While tragedy strikes many people, very few ever see everything they lost doubly restored! Joseph Mattera shares essential principles for anyone desiring full restoration after experiencing life's challenges.
The Book of Job is a very important philosophical treatise on how to interpret and process pain and tragedy when it hits. Although there are some who teach this book is not relevant to the New Testament since the cross of Christ, the Book of James quotes Job as an example for us to follow (James 5:11).
While tragedy strikes many people, very few ever see everything they lost doubly restored! This book shows that in spite of God bragging about Job’s righteousness and obedience to Him, Job wasn’t exempt from trouble. The following twelve principles are essential to everyone desiring full restoration after experiencing life’s challenges.
1. Job fell to the ground in worship after news of tragedy (Job 1:20).
a. The Bible tells us to give thanks to God “in” everything, not “for” everything. God is not the author of sin and tragedy but sometimes allows the enemy to attack us.
2. Job didn’t accuse God of any wrong doing (Job 1:22).
a. Satan successfully tempted Eve to sin by accusing God’s motives (Genesis 3:1-6).
3. Job maintained his integrity in spite of satanic attacks against his family and property (Job 2:3).
a. Oftentimes, many Christians fall away from God when tragedy or trials strike because their faith is superficial and not interwoven into the very fabric of their being.
4. Job didn’t allow the back-slidden state of his family to bring him down during his time of trial (Job 2:9-10).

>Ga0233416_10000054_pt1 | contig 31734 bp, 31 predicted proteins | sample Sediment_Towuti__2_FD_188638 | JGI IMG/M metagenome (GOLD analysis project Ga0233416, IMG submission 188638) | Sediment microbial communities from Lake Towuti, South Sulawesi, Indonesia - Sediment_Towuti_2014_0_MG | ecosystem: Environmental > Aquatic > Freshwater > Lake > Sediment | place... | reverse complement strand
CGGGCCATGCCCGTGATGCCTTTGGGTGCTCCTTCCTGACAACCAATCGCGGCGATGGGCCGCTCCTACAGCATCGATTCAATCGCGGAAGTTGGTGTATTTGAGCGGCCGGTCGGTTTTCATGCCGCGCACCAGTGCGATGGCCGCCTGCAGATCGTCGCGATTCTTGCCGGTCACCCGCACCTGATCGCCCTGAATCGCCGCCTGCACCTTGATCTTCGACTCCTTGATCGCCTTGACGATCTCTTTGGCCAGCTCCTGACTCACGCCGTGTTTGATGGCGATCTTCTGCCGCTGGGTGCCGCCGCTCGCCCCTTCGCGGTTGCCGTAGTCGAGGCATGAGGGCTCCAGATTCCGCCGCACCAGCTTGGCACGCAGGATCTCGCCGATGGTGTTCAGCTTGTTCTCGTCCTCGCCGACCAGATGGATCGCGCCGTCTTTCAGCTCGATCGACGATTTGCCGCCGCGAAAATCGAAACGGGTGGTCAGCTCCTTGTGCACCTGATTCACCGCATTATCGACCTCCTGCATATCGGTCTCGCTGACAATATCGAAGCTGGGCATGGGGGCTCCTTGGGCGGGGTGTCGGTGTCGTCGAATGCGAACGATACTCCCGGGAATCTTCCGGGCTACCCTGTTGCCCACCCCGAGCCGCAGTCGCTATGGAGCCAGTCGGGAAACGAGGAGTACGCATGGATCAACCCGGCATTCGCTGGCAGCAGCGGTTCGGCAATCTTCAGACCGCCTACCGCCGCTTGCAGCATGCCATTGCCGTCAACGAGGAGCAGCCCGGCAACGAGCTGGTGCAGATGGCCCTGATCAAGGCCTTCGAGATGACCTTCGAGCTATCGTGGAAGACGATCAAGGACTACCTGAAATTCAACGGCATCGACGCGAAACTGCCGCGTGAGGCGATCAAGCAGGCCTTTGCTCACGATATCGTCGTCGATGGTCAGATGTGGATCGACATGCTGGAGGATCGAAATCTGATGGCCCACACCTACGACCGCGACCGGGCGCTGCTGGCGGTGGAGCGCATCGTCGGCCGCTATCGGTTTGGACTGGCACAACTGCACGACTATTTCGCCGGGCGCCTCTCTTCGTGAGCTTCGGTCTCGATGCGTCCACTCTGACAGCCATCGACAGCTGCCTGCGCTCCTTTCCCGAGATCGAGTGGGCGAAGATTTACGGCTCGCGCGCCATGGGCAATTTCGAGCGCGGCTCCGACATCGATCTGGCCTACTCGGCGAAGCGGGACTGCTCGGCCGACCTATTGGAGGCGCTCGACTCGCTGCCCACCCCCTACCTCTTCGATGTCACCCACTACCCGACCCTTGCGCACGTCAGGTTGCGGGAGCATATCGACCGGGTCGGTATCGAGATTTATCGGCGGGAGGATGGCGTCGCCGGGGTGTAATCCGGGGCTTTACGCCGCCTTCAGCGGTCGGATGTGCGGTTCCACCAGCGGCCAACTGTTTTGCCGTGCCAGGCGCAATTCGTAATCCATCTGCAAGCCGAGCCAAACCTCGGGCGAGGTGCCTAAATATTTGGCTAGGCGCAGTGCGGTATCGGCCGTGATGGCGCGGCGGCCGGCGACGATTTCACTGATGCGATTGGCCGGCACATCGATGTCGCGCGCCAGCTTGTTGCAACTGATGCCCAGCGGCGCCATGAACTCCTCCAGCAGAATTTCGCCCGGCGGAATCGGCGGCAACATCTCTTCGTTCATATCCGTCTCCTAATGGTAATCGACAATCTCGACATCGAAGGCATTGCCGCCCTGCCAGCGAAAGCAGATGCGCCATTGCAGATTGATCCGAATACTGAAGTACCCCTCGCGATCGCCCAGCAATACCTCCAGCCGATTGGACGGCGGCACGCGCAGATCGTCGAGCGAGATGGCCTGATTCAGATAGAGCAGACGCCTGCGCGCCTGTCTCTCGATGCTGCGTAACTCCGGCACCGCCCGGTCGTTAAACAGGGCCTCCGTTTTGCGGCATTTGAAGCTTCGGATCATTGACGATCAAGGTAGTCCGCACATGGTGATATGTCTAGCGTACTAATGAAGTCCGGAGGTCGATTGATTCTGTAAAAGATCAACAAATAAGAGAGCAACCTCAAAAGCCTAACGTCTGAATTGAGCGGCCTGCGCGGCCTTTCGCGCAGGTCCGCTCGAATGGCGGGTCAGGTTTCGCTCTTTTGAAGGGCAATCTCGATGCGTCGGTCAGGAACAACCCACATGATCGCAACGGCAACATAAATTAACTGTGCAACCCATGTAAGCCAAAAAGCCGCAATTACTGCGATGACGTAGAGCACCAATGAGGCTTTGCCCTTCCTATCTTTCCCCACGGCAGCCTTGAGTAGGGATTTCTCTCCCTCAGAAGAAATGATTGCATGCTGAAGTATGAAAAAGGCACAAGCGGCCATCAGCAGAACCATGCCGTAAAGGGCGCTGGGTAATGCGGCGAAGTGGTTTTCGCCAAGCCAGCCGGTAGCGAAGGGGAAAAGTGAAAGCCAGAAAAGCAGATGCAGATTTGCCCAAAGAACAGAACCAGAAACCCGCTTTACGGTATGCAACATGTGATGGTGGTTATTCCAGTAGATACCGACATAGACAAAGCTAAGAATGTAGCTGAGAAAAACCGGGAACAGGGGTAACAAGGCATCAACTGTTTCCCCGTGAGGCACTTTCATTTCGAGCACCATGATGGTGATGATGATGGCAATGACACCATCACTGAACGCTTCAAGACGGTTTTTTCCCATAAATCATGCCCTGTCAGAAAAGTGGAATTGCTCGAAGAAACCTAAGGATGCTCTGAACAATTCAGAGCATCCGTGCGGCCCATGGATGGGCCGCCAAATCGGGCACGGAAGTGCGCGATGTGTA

a. Many allow those weaker in the faith to bring them down to their level of emotional and spiritual lack during times of testing.
5. Job didn’t allow sinful talk to come out of his mouth (Job 2:10).
a. During times of testing we must be very careful what we allow to come out of our mouths because our words can control the direction of our hearts and minds (James 3:1-6).
6. Job’s commitment to God transcended his physical life and the things of this world (Job 13:15).
a. Like Paul, he lived the crucified life (Galatians 2:20).
b. Many, like those spoken about in the parable of the sower and the seed (Mark 4), backslide because of the cares of this world, desires of this world and the lust for money and material things.
7. Job maintained his faith and ultimate hope in God to redeem and resurrect him on the last day (Job 19:25-27).
a. In spite of his emotional pain, his belief in the basic tenets of the faith remained unshaken.
8. Job didn’t allow the negative words of his friends to confuse and condemn him (Job 16:2-5).
9. Job heard the voice of the Lord “out of the storm” (Job 38:1).
a. The storms in life are God’s way of showing us who we really are and what our true goals should be.
b. The storms in life provide a great opportunity to refocus your life and mission.
c. The storms in life are a great opportunity to allow God to speak to us.
10. Job stood up like a man (Job 40:7).
a. Even when tragedy strikes, men are called to continue to function in their role as leaders of their families and communities.
11. Job submitted himself to the wisdom of God’s sovereignty (Job 42:2).
a. Although God promises divine health, wealth, and an abundant life (1 Peter 2:24; John 10:10) there are times when things contrary to this happen and we must trust in God’s ultimate wisdom for allowing it.
b. In many instances, God allows certain things because of hidden sins, unbelief in His power, and numerous other issues that allow an open door to the enemy in our lives and families.
12. Job didn’t hold resentment against disloyal people around him and even prayed for them (Job 42:10).